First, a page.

Center for Archaeological Research
Between August 11 and August 13, 2004, the Center for Archaeological Research at The University of Texas at San Antonio conducted an archaeological survey of the proposed location for the City of Bastrop Wastewater Treatment Plant in central Bastrop County, Texas. The pedestrian survey was performed for Raba-Kistner Consultants, Inc. on behalf of the City of Bastrop. Construction of the proposed wastewater treatment facility will primarily impact the northwestern portion of the property, although a gray-water outfall line will traverse the property and empty into the Colorado River. The survey, carried out under Texas Antiquities Permit No. 3501 with Dr. Steve A. Tomka serving as Principal Investigator, was performed to identify any cultural deposits present within the project area. The Phase 1 project included a 100% pedestrian survey of the 26.5-acre property, the excavation of 27 shovel tests, and the excavation of seven backhoe trenches.
Two archaeological sites, both located on the southern portion of the project area, were identified. Site 41BP678, located at the confluence of the Colorado River and a tributary, Spring Branch, consists of a light surface scatter of chipped stone debitage and buried cultural materials. The results of shovel testing suggest that two components may be present, with one located from the surface down to 20 cm, and a second located between 40 cm and 60 cm below surface. No features were identified, though burned rock is present in small numbers. No temporally diagnostic artifacts were recovered. The second site, 41BP679, abuts Spring Branch. This site consists of a light surface scatter of chipped stone, minimally including a biface and a core. Shovel testing demonstrates that debitage and burned rock is present down to 30 cm below surface, though deeper deposits (ca. 75 cm to 92 cm below surface), evidenced by two flakes present in a backhoe trench profile, are present at the site. No features were identified at 41BP679. While no diagnostic artifacts were recovered, a broken biface was collected from the backdirt of a backhoe trench. The highly patinated biface has parallel flaking reminiscent of late Paleoindian (c.f. Angostura) forms.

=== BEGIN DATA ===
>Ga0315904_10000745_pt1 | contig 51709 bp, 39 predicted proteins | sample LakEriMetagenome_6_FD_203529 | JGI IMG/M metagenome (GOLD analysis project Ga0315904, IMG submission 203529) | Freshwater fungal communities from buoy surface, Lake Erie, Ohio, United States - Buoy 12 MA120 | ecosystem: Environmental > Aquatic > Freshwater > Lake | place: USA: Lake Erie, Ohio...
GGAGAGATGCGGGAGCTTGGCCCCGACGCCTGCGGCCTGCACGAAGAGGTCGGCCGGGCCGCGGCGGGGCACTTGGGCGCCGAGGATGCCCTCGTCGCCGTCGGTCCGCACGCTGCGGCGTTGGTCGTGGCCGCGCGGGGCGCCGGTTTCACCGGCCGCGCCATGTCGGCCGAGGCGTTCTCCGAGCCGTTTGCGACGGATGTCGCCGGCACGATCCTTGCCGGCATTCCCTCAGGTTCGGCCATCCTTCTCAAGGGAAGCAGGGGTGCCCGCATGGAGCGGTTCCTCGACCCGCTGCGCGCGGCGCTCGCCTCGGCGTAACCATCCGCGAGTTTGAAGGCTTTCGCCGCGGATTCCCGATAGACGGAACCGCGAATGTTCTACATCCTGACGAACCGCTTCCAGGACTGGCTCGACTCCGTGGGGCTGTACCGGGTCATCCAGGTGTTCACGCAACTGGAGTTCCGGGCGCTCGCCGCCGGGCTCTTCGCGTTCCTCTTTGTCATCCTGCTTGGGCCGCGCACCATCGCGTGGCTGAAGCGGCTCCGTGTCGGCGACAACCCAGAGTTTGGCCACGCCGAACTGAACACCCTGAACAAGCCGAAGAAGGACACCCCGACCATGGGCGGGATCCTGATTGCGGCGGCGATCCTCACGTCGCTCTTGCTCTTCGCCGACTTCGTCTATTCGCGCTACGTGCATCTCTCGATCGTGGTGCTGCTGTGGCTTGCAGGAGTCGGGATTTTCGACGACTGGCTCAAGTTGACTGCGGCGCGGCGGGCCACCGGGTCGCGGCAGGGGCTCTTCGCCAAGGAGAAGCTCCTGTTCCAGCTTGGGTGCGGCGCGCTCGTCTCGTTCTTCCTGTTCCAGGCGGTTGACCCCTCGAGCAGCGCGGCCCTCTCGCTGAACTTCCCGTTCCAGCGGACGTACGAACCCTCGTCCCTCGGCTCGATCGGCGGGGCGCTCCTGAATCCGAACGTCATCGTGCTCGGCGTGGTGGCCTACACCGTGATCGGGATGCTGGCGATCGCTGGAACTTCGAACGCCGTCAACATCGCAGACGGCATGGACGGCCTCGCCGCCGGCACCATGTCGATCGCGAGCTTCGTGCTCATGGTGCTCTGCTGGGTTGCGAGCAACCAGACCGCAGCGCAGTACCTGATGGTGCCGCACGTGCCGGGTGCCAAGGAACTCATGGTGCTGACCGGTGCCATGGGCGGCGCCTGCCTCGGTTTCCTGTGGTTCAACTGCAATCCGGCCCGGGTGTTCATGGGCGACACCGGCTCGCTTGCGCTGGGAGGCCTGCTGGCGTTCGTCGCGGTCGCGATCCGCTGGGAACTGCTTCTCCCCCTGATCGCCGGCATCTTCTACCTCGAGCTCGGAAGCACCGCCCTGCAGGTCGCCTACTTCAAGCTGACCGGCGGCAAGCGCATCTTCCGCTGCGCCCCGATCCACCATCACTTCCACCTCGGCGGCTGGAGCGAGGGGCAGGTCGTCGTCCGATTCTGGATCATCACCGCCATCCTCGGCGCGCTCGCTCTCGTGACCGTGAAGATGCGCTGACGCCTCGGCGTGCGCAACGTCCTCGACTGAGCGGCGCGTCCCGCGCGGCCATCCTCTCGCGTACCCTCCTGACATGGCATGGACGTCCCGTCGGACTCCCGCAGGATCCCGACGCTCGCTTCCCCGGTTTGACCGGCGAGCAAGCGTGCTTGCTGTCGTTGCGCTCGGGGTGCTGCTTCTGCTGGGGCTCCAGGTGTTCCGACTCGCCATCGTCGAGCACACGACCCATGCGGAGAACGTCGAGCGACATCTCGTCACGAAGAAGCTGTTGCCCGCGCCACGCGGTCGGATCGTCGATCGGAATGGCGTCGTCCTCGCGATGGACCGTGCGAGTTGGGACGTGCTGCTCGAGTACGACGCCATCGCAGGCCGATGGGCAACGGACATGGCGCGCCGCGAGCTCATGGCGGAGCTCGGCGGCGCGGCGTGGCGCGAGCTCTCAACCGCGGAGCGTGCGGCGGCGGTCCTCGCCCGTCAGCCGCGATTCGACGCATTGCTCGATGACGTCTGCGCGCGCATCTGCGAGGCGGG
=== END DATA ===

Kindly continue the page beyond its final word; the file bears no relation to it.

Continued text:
The proposed wastewater treatment facility will impact limited portions of each of these sites. The gray-water outflow line will cut through roughly 109 m of 41BP678, and 61 m of 41BP679. In addition, the construction of one clarifier tank and a flume will directly impact small portions of 41BP679. We currently lack sufficient information on either site to make determinations of eligibility for listing on the National Register of Historic Places or for determining State Archeological Landmark status. If the proposed wastewater treatment facility cannot be moved to avoid these sites, we recommend that limited testing be conducted to determine the eligibility status of 41BP678 and 41BP679.
All artifacts collected during this project are curated at the Center for Archaeological Research according to Texas Historical Commission guidelines.
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